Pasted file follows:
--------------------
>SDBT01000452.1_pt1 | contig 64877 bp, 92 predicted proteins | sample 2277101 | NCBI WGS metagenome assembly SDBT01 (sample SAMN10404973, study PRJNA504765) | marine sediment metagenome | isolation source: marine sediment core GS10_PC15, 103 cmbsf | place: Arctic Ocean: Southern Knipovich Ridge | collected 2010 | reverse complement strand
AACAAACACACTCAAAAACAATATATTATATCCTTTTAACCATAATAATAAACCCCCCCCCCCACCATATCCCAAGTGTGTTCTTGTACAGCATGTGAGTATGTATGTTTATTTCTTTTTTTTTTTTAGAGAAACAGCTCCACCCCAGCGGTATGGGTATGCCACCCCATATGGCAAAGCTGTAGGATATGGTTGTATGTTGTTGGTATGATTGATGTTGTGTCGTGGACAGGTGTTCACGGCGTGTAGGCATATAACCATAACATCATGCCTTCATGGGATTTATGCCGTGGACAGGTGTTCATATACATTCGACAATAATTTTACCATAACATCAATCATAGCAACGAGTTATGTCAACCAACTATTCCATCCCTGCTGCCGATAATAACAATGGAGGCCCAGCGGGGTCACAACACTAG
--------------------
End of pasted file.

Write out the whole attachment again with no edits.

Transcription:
>SDBT01000452.1_pt1 | contig 64877 bp, 92 predicted proteins | sample 2277101 | NCBI WGS metagenome assembly SDBT01 (sample SAMN10404973, study PRJNA504765) | marine sediment metagenome | isolation source: marine sediment core GS10_PC15, 103 cmbsf | place: Arctic Ocean: Southern Knipovich Ridge | collected 2010 | reverse complement strand
AACAAACACACTCAAAAACAATATATTATATCCTTTTAACCATAATAATAAACCCCCCCCCCCACCATATCCCAAGTGTGTTCTTGTACAGCATGTGAGTATGTATGTTTATTTCTTTTTTTTTTTTAGAGAAACAGCTCCACCCCAGCGGTATGGGTATGCCACCCCATATGGCAAAGCTGTAGGATATGGTTGTATGTTGTTGGTATGATTGATGTTGTGTCGTGGACAGGTGTTCACGGCGTGTAGGCATATAACCATAACATCATGCCTTCATGGGATTTATGCCGTGGACAGGTGTTCATATACATTCGACAATAATTTTACCATAACATCAATCATAGCAACGAGTTATGTCAACCAACTATTCCATCCCTGCTGCCGATAATAACAATGGAGGCCCAGCGGGGTCACAACACTAG